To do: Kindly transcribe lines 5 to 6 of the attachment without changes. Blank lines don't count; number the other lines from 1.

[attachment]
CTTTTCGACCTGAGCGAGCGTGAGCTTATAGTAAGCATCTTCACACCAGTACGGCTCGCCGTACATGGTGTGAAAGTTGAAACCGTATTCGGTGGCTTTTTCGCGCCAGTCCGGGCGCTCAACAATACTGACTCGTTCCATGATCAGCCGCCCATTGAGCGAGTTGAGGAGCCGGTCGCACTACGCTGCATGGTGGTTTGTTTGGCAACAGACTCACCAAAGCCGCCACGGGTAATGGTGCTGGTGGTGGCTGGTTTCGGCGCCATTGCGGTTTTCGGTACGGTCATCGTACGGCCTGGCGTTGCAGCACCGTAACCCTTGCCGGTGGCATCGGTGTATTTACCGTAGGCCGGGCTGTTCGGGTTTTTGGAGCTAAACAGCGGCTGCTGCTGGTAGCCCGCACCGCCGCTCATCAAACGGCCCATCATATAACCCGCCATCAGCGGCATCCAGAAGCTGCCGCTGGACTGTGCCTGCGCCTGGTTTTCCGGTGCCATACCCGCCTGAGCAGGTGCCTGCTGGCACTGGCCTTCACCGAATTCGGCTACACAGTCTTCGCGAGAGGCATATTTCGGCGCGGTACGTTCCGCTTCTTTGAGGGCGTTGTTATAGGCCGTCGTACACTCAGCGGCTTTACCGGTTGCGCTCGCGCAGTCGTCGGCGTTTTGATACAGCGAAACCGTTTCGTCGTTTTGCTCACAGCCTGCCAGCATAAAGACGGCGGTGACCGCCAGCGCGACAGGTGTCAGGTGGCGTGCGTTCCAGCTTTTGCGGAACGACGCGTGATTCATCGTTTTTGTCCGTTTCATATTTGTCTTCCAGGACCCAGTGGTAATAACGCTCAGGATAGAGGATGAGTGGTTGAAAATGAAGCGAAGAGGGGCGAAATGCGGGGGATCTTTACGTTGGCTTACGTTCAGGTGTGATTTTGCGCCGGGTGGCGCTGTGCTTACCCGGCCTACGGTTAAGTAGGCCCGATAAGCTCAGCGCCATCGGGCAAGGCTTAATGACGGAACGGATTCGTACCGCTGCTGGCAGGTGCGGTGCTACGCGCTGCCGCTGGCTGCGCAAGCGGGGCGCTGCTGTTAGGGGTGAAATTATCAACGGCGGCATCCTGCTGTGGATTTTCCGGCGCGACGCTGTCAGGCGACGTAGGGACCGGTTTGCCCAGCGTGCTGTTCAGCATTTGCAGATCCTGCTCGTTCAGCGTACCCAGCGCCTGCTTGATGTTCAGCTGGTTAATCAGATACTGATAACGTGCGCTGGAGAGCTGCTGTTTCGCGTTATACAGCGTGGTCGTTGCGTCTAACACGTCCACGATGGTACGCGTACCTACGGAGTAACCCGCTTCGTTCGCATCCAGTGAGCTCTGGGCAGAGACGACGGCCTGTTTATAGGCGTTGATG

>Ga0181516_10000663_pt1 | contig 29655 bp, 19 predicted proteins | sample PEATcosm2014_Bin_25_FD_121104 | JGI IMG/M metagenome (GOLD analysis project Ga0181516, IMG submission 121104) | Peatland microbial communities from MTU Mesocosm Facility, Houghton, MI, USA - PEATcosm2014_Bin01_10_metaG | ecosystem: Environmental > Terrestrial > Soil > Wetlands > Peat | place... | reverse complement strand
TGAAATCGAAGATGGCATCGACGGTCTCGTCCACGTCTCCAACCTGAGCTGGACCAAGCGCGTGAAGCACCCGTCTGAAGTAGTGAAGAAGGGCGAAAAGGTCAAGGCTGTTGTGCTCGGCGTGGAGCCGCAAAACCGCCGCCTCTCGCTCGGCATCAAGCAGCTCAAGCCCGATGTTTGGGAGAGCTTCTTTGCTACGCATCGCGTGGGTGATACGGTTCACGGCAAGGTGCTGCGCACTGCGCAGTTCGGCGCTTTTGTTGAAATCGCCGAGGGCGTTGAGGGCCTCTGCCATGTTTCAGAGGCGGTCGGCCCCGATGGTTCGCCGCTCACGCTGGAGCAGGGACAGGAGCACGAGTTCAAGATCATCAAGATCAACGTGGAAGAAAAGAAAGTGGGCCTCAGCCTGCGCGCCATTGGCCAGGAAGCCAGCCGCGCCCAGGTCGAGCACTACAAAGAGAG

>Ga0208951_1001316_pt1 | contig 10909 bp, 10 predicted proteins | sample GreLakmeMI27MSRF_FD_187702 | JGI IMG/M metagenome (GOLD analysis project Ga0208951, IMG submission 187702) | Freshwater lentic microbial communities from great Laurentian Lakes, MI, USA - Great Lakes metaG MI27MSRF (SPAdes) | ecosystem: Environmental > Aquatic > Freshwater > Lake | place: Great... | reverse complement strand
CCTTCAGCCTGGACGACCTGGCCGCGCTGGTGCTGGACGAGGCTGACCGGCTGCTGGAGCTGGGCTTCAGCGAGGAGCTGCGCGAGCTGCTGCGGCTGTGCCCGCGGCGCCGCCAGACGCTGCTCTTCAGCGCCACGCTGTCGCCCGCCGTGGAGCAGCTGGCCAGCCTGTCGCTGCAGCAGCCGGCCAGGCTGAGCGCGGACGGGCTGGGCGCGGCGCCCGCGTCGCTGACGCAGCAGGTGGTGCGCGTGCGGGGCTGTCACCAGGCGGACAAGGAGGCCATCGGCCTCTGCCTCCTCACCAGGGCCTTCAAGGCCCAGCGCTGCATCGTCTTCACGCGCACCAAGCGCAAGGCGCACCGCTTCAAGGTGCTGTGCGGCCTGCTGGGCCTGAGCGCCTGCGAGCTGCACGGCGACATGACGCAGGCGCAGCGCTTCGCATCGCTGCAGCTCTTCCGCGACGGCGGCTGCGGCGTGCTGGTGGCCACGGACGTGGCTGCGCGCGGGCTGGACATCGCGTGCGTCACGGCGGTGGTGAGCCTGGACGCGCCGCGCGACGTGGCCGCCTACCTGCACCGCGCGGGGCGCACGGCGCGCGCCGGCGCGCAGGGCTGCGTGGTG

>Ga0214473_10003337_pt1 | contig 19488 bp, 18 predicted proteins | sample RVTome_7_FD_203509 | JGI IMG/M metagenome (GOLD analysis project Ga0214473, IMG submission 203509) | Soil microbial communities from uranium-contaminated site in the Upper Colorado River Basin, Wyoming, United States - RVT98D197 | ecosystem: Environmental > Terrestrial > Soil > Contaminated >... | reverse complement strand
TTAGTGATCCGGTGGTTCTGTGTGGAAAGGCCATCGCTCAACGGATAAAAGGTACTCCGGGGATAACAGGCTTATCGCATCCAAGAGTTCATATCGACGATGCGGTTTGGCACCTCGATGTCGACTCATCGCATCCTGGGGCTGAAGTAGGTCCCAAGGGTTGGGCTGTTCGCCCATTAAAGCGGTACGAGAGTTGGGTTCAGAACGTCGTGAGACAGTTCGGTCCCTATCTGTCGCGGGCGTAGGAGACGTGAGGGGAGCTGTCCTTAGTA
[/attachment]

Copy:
CCTTCAGCCTGGACGACCTGGCCGCGCTGGTGCTGGACGAGGCTGACCGGCTGCTGGAGCTGGGCTTCAGCGAGGAGCTGCGCGAGCTGCTGCGGCTGTGCCCGCGGCGCCGCCAGACGCTGCTCTTCAGCGCCACGCTGTCGCCCGCCGTGGAGCAGCTGGCCAGCCTGTCGCTGCAGCAGCCGGCCAGGCTGAGCGCGGACGGGCTGGGCGCGGCGCCCGCGTCGCTGACGCAGCAGGTGGTGCGCGTGCGGGGCTGTCACCAGGCGGACAAGGAGGCCATCGGCCTCTGCCTCCTCACCAGGGCCTTCAAGGCCCAGCGCTGCATCGTCTTCACGCGCACCAAGCGCAAGGCGCACCGCTTCAAGGTGCTGTGCGGCCTGCTGGGCCTGAGCGCCTGCGAGCTGCACGGCGACATGACGCAGGCGCAGCGCTTCGCATCGCTGCAGCTCTTCCGCGACGGCGGCTGCGGCGTGCTGGTGGCCACGGACGTGGCTGCGCGCGGGCTGGACATCGCGTGCGTCACGGCGGTGGTGAGCCTGGACGCGCCGCGCGACGTGGCCGCCTACCTGCACCGCGCGGGGCGCACGGCGCGCGCCGGCGCGCAGGGCTGCGTGGTG

>Ga0214473_10003337_pt1 | contig 19488 bp, 18 predicted proteins | sample RVTome_7_FD_203509 | JGI IMG/M metagenome (GOLD analysis project Ga0214473, IMG submission 203509) | Soil microbial communities from uranium-contaminated site in the Upper Colorado River Basin, Wyoming, United States - RVT98D197 | ecosystem: Environmental > Terrestrial > Soil > Contaminated >... | reverse complement strand